My Fair Lady 

Don Perata helped raise Sandra Polka from debt and into a position of wealth and power. The big question is why? Campaigning the Perata Way: Second of two parts

Page 3 of 5

As the year ended, Perata took over as Senate majority leader, Burton's number two. While his rise to power would prove a boon for Polka, his son Nick Perata was still reaping most of the benefits. The younger Perata received $159,310 from campaigns associated with his father in 2002, compared to Polka's $31,382.

But Polka saw firsthand how much money there was to be made by partnering with the senator. In May 2003, she quit her Burton gig to consult full-time. She opened an office near the statehouse; her partners included Tim Staples' son Sean, and Michael Rosati, husband of the senator's daughter Rebecca Perata-Rosati, according to a 2005 San Francisco Chronicle story. Polka's move paid off. By November, she had surpassed Nick on his dad's reelection campaign payroll, pulling in $5,000 a month in consulting fees, public records show.

But Polka had yet to experience a hard-fought political campaign until 2004, when Claudia Alvarez, a moderate Santa Ana councilwoman, challenged the liberal Umberg for state Assembly. Alvarez paid Polka $40,000, but the team proved no match for Umberg and Richie Ross in the March primary. "She was very bitter about that loss," one Sacramento source said of Polka. "She started telling people that there was no way Umberg would ever be elected to the Senate."

The defeat didn't appear to faze Perata. That July, he increased Polka's monthly retainer to $7,500. By fall, four PACs had hired her to assist two of his legislative allies from the Central Valley with their reelection campaigns. Polka grossed $146,385 in a matter of months as Mike Machado was reelected to the Senate and Nicole Parra retained her seat in the Assembly. Perata's own reelection, of course, was never in doubt.

As 2004 drew to a close, Polka's luck was about to get even better thanks to the senator — and the FBI.


Lowbrow Politics

It's unclear why a committee that runs Democratic voter registration drives throughout California needed a bare-knuckled operative like Sandi Polka. Apparently not for her fund-raising skills. Perata is one of the most prodigious fund-raisers in the state, but some people who know Polka say she detests cocktail parties and political schmoozing, and rarely attends large donor parties — the very traits most prized among political consultants.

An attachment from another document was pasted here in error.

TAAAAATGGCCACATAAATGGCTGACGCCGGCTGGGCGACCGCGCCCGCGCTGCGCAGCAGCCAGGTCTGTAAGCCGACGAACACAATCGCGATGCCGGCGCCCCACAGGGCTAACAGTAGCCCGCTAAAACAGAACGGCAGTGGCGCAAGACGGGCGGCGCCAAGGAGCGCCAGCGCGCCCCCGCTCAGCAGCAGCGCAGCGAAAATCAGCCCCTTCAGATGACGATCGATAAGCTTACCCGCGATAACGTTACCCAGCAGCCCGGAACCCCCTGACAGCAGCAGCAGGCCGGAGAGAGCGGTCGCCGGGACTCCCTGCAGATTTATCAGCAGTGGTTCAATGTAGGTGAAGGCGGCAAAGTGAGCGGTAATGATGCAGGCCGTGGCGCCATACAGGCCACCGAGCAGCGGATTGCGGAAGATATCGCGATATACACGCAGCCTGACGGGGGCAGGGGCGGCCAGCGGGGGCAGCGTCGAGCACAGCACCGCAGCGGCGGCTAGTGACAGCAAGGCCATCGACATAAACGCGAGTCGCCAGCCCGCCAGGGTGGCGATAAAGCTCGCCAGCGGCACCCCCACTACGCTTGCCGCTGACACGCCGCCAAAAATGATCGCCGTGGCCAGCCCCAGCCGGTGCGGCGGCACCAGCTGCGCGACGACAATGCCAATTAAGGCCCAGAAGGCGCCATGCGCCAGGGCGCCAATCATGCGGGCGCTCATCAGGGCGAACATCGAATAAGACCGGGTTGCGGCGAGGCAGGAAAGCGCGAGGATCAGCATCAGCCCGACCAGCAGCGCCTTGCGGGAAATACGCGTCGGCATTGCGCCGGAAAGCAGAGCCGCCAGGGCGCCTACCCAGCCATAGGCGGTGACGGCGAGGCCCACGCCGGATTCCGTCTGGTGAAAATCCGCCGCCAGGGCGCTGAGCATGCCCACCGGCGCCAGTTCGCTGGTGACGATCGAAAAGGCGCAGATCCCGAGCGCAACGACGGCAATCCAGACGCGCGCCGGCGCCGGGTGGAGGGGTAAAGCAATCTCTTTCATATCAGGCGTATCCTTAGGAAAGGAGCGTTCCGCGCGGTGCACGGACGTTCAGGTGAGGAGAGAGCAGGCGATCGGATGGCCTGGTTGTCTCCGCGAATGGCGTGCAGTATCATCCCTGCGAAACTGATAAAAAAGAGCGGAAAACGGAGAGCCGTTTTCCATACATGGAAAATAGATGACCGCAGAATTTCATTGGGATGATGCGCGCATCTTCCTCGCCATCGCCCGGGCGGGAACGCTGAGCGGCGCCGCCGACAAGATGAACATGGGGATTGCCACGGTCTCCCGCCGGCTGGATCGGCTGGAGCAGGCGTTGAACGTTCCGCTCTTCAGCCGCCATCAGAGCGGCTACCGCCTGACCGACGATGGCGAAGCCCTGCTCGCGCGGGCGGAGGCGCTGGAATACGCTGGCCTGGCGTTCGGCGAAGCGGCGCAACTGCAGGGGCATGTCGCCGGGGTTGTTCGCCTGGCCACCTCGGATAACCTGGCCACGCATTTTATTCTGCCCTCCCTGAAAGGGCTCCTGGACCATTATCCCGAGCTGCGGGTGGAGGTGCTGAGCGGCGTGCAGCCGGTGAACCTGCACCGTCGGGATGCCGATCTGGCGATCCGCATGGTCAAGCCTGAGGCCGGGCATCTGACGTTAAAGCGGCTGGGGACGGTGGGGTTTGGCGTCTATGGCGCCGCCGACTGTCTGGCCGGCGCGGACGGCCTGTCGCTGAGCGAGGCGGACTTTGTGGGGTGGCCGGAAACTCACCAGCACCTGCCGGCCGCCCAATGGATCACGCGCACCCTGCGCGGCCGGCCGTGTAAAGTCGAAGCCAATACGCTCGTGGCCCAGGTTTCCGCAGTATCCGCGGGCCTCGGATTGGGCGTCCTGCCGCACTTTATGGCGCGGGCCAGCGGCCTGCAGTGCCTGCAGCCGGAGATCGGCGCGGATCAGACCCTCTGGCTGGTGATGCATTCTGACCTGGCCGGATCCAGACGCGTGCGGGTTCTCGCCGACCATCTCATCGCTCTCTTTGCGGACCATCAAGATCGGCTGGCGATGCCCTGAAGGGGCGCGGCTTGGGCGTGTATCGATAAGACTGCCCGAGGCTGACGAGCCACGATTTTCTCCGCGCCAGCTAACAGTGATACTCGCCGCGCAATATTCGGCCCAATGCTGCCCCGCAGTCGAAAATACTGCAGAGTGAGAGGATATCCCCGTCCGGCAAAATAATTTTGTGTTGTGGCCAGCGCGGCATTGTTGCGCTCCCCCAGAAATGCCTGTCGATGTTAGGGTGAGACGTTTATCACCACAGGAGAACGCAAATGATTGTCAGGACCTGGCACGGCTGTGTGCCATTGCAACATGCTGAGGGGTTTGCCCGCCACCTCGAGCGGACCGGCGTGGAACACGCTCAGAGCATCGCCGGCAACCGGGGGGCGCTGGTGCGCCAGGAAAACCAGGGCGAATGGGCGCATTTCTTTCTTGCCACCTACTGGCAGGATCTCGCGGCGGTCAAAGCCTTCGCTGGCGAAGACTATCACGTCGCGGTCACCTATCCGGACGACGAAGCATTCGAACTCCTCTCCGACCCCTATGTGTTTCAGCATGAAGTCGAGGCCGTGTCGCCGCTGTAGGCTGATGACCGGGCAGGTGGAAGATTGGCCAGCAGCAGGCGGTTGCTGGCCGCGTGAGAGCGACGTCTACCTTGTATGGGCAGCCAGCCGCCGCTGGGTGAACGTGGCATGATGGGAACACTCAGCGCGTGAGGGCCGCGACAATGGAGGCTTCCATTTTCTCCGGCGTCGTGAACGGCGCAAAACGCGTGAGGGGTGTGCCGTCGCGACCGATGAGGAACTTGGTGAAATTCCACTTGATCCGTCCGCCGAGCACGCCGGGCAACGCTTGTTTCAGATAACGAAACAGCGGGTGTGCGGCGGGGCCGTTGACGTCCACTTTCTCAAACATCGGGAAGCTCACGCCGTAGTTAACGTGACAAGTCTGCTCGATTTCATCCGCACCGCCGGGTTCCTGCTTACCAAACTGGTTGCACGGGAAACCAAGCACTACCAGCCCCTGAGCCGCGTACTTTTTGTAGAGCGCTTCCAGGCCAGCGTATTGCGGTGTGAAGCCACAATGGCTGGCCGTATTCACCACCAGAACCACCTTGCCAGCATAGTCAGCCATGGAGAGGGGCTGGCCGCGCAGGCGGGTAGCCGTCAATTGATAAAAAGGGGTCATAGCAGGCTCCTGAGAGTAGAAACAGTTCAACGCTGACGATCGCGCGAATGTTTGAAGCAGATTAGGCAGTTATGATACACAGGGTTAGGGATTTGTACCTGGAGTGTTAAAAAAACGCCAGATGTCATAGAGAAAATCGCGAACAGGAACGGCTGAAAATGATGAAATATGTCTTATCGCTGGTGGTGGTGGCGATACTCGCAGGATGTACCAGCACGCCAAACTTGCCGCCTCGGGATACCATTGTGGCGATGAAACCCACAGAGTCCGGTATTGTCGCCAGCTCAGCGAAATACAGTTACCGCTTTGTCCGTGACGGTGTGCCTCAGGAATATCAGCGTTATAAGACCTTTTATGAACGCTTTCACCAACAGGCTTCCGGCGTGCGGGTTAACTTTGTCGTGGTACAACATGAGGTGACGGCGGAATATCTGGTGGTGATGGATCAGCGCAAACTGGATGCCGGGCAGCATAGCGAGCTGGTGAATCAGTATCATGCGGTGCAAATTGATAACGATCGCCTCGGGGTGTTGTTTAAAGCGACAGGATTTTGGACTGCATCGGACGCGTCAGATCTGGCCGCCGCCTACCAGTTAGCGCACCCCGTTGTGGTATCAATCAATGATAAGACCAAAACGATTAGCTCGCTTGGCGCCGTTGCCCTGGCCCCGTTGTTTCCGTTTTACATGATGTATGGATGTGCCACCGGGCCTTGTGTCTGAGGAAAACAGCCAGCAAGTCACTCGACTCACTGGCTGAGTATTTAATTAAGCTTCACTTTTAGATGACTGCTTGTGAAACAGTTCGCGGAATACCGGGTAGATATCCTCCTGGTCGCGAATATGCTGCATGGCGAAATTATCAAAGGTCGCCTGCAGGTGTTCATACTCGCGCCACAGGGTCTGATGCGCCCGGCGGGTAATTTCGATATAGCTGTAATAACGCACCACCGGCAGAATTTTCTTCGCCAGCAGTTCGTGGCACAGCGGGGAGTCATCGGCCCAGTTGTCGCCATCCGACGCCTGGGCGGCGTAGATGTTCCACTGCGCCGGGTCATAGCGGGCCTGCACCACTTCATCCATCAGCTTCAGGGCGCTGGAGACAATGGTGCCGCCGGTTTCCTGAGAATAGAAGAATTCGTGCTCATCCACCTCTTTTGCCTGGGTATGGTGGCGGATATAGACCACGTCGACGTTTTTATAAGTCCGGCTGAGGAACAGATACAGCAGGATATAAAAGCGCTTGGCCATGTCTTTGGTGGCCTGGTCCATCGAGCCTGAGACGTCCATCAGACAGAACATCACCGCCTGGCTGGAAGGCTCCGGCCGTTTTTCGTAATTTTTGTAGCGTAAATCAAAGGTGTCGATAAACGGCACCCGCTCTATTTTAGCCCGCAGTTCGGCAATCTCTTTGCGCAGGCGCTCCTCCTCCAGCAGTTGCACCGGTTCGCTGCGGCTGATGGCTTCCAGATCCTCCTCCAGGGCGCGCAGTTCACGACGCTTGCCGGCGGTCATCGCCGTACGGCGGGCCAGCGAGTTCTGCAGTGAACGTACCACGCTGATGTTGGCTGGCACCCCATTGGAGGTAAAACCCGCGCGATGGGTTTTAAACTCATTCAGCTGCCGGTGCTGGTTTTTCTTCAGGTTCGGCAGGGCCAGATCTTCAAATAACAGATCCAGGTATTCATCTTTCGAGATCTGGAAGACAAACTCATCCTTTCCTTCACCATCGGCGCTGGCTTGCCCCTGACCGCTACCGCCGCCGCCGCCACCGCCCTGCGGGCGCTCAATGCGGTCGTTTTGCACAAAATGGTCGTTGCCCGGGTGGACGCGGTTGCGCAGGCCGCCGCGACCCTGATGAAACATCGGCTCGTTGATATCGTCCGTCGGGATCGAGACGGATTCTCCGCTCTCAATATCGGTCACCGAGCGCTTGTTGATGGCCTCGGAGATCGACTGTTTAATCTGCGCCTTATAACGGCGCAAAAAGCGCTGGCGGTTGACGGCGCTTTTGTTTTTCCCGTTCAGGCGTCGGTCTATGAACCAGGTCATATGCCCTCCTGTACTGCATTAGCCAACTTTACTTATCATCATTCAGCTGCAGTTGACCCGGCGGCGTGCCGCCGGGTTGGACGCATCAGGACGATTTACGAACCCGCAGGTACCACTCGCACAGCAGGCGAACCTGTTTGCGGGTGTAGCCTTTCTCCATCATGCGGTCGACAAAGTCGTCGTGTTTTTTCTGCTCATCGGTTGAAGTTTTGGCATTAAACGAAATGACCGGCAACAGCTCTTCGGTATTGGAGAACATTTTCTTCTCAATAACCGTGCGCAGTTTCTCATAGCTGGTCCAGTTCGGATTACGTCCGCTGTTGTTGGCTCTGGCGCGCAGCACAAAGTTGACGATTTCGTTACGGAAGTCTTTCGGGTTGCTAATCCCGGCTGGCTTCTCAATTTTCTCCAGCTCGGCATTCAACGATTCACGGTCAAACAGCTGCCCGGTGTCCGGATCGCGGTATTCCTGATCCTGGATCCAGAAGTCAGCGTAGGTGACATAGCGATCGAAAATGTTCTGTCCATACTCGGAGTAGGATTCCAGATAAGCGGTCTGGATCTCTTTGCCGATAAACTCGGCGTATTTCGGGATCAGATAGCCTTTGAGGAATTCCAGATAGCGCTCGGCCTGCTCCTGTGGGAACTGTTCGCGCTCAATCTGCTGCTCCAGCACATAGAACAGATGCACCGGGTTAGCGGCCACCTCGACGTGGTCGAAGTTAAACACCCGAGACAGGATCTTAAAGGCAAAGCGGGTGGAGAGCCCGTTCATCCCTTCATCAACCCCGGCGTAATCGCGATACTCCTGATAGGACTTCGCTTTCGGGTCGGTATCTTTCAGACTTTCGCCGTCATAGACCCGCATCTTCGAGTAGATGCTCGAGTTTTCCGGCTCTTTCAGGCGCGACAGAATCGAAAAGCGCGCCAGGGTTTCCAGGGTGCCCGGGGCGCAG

Nonetheless, the Voter Registration and Education Fund started paying her $16,000 to $18,500 a month in early 2005, and continued the payments at least through the end of 2006. Suddenly, Polka's retainer fees were on par with those of Richie Ross and Gale Kaufman, widely regarded as California's two top political consultants. This was all Perata's doing, according to two Sacramento sources. "She's determined to be the most powerful consultant in California, but she can't do it without Don," one source said. "She doesn't have the talent, she doesn't have the charm, she doesn't have the ability."

But Polka, according to sources who know her, does possess qualities Perata covets: She's unfailingly loyal, and carries out his wishes without question. In 2005, for example, the voter registration fund spent $1.96 million — money raised to register voters — on one of the senator's pet projects: defeating Governor Schwarzenegger's attempt to wrest control of state redistricting from the legislature. Later that year, Perata put Polka on Rebuilding California, a committee he established to raise money for the $20 billion statewide transportation bond he would push the following year. As the 2006 election cycle revved up, the senator added more campaign work to Polka's résumé. In the process, he involved himself, for the first time, in state-level campaigns that pitted Democrat against Democrat, even though the outcomes did not appear to affect his political interests or power base. Perata made his moves quietly; the funds were directed through little-known PACs, a strategy that ensured that few would know what he was up to. "The purpose was to make money, not to win elections," said one knowledgeable Sacramento source.

The big money, apparently, was in Southern California. In addition to the Umberg-Correa race, Polka was hired to help elect Glendale City Councilman Frank Quintero. In that case, her benefactor was the California Latino Leadership Fund, an Oakland-based PAC controlled by Perata associate Robert Apodaca, who also is involved, according to one Sacramento source, in the Voter Registration and Education Fund. The Latino Leadership Fund paid $49,800 to Polka and launched mean-spirited attack ads against Quintero's opponent, Burbank school board member Paul Krekorian.

In robocalls and hit-piece mailers, the ads asked: "What does Paul Krekorian have in common with a convicted terrorist? Plenty." The allegation, however, was bogus. The ads asserted that Krekorian, who is of Armenian descent, had received an endorsement from the Armenian National Committee, a group that once gave an award to a man who later pled guilty to weapons charges, and who the FBI said was linked to an Armenian terrorist group. But there was no evidence that the Armenian National Committee knew of the weapons crimes, let alone endorsed them. Nor was there evidence that Krekorian had any knowledge of it.

Polka's ads totally backfired. "She's not the smartest tactician in town," one Sacramento source said. Another put it more bluntly: "People were horrified about what she had done." The ads engendered a strong backlash and spurred an outpouring of sympathy for Krekorian. Even Quintero, the man Polka was hired to elect, denounced them.

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